Wherever we go, with good reason, most people we meet have no sense of which bit of government is responsible for this or that aspect of their lives – only that the forces making the decisions are remote, seemingly unaccountable and rarely interested in where they live. Many urban areas have been recently boosted by the creation of “city regions” governed by “metro mayors”; in Scotland and Wales, devolution has brought power closer to people’s lives. In most English towns, by contrast, systems of power and accountability are pretty much as they were 40 years ago.

… What this does to people’s connection with politics is clear. To quote a report by the recently founded thinktank the Centre for Towns, “on average, people living in cities are much less likely to believe that politicians don’t care about their area. Those living in towns are, in contrast, more likely to think politicians don’t care about their area – and won’t in the future.”

There lies the biggest issue of all. The future of our towns will only partly be decided by the high-octane rituals of Westminster debate, and general elections. What really matters is whether they might finally run a much greater share of their own affairs – and, to coin a memorable slogan, take back control.”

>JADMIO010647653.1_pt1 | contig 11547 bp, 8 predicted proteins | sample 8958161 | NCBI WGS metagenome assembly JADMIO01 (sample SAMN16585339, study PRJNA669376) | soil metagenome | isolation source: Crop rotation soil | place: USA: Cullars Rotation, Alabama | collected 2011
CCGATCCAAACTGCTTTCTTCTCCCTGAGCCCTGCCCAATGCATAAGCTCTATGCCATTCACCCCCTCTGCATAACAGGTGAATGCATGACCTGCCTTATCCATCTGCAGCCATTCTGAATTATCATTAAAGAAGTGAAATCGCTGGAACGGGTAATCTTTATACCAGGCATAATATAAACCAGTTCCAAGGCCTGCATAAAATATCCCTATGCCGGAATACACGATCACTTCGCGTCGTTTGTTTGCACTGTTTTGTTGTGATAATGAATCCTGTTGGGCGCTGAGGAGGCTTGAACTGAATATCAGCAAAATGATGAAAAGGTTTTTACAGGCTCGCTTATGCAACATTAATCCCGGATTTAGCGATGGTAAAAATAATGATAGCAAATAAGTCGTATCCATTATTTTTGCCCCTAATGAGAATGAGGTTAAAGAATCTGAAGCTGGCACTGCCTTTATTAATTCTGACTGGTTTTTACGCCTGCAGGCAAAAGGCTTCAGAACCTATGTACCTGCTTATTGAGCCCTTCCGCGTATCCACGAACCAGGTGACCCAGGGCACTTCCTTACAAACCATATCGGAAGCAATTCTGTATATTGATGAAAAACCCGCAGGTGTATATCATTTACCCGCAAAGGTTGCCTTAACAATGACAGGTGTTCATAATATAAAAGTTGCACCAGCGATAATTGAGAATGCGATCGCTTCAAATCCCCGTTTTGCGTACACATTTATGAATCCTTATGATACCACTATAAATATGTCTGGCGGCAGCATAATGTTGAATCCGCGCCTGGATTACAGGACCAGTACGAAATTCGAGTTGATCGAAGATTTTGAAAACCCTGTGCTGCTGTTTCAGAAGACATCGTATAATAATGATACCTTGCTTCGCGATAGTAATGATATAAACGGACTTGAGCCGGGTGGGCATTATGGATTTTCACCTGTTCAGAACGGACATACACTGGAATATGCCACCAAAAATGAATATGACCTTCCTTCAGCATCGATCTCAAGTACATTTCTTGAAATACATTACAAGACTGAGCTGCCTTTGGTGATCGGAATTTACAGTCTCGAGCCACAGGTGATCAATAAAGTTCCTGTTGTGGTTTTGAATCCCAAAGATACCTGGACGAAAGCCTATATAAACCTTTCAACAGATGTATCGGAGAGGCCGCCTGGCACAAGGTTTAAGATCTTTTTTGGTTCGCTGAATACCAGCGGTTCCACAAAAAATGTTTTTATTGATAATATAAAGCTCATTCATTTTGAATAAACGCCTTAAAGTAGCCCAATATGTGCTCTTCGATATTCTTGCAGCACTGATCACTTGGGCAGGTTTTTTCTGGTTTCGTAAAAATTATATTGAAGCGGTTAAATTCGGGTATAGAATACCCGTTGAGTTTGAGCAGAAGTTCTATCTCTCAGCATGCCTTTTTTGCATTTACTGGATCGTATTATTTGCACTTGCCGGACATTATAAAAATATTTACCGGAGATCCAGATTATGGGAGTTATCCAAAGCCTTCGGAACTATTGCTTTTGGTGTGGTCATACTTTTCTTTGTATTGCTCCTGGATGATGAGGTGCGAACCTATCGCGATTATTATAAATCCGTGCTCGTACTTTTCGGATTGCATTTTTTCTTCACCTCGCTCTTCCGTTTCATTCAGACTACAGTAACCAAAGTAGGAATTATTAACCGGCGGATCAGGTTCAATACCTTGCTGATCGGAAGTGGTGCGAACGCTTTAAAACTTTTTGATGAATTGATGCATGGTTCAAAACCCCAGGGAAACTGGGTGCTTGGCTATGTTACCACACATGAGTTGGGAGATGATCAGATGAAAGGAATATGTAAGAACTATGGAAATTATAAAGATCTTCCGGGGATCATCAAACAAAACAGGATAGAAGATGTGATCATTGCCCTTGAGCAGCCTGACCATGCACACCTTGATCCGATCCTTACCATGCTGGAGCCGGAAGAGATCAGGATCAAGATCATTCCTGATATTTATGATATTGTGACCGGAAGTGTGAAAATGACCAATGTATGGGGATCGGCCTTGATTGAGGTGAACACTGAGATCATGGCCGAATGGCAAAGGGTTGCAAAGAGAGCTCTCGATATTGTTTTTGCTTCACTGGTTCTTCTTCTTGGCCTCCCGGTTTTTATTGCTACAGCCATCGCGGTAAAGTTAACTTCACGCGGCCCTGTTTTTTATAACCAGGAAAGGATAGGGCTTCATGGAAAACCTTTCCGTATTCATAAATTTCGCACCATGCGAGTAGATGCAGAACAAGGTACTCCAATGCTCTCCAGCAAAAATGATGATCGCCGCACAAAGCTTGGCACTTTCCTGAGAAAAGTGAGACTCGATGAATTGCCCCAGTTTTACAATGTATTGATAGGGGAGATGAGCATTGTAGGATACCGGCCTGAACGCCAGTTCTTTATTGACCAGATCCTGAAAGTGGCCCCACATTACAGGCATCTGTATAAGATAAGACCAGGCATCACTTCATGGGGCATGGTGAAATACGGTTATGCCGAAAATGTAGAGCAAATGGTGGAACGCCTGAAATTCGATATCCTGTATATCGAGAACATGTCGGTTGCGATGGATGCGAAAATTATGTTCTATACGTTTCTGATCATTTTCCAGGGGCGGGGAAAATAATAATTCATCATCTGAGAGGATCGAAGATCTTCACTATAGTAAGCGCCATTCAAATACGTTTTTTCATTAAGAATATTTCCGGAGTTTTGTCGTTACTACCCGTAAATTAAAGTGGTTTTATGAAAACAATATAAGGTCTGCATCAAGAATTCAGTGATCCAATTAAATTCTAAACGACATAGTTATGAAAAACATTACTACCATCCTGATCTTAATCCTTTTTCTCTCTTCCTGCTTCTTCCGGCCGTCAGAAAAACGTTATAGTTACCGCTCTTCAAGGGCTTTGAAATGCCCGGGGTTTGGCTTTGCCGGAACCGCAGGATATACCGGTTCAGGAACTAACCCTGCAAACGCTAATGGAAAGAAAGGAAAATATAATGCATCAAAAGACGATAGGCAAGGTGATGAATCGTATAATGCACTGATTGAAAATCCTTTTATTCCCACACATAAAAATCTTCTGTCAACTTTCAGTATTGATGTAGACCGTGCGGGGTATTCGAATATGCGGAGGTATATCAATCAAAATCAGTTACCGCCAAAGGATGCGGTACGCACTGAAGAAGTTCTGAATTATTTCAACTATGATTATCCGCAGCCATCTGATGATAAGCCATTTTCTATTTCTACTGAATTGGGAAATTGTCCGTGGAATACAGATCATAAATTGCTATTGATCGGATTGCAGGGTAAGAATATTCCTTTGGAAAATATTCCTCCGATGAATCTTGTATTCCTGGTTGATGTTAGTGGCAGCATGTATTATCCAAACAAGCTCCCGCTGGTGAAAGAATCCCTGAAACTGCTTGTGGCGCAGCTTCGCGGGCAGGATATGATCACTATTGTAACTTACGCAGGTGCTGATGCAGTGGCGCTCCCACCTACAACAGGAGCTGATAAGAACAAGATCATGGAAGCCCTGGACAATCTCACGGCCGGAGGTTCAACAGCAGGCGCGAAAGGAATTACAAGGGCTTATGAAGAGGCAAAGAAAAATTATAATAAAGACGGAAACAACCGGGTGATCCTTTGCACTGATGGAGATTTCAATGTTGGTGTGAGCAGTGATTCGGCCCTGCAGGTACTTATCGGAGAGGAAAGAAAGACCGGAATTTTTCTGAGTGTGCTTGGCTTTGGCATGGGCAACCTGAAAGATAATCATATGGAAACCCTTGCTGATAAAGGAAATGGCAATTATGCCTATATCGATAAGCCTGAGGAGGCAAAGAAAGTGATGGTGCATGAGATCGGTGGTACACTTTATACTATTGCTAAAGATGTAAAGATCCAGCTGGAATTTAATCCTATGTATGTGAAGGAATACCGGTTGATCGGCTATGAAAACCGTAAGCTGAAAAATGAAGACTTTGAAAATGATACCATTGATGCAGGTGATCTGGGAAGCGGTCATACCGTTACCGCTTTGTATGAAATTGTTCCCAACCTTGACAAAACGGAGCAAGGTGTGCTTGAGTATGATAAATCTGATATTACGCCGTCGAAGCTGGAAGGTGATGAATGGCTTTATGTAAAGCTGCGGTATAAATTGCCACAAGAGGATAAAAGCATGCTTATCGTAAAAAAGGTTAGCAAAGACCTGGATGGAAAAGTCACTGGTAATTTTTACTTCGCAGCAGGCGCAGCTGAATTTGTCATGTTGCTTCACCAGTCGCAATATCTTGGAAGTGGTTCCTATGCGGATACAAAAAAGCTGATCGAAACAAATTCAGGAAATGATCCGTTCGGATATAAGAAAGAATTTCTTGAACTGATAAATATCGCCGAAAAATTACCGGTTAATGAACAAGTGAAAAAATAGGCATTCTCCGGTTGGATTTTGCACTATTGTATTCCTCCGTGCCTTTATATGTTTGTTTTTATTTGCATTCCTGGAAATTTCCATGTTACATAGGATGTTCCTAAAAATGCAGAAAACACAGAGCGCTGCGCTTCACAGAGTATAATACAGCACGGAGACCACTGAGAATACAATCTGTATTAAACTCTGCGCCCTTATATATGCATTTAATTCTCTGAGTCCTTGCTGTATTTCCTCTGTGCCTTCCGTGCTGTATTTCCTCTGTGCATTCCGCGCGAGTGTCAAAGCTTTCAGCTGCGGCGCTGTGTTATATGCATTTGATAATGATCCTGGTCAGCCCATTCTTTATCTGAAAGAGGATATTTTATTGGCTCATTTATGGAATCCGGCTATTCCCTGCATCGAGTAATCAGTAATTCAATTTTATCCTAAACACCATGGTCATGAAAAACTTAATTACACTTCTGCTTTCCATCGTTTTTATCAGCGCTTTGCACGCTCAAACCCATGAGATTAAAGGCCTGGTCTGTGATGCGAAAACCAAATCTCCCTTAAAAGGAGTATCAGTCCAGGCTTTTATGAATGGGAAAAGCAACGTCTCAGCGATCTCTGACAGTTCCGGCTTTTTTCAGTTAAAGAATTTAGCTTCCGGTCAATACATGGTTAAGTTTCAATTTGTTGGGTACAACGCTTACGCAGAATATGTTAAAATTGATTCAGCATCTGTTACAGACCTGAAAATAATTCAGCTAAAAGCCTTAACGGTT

https://www.theguardian.com/cities/commentisfree/2018/oct/18/politicians-may-finally-be-catching-on-towns-now-hold-the-key-to-britains-future

Sidford Business Park: a begged question

If the Sidford Business Park was turned down because of

“the potentially lethal combination of narrow roads and increased heavy goods vehicle usage” …

why was it hurriedly and grubbily added to the Local Plan at the last minute?

https://eastdevonwatch.org/2018/06/18/sidford-business-park-a-grubby-history/

“Planners have said NO to Sidford Business Park and turned down the controversial plans over a potentially lethal combination of narrow roads and increased heavy goods vehicle usage.

East Devon District Council planners rejected plans to build industrial, storage and non-residential institutions on agricultural land to the east of Two Bridges Road in Sidford.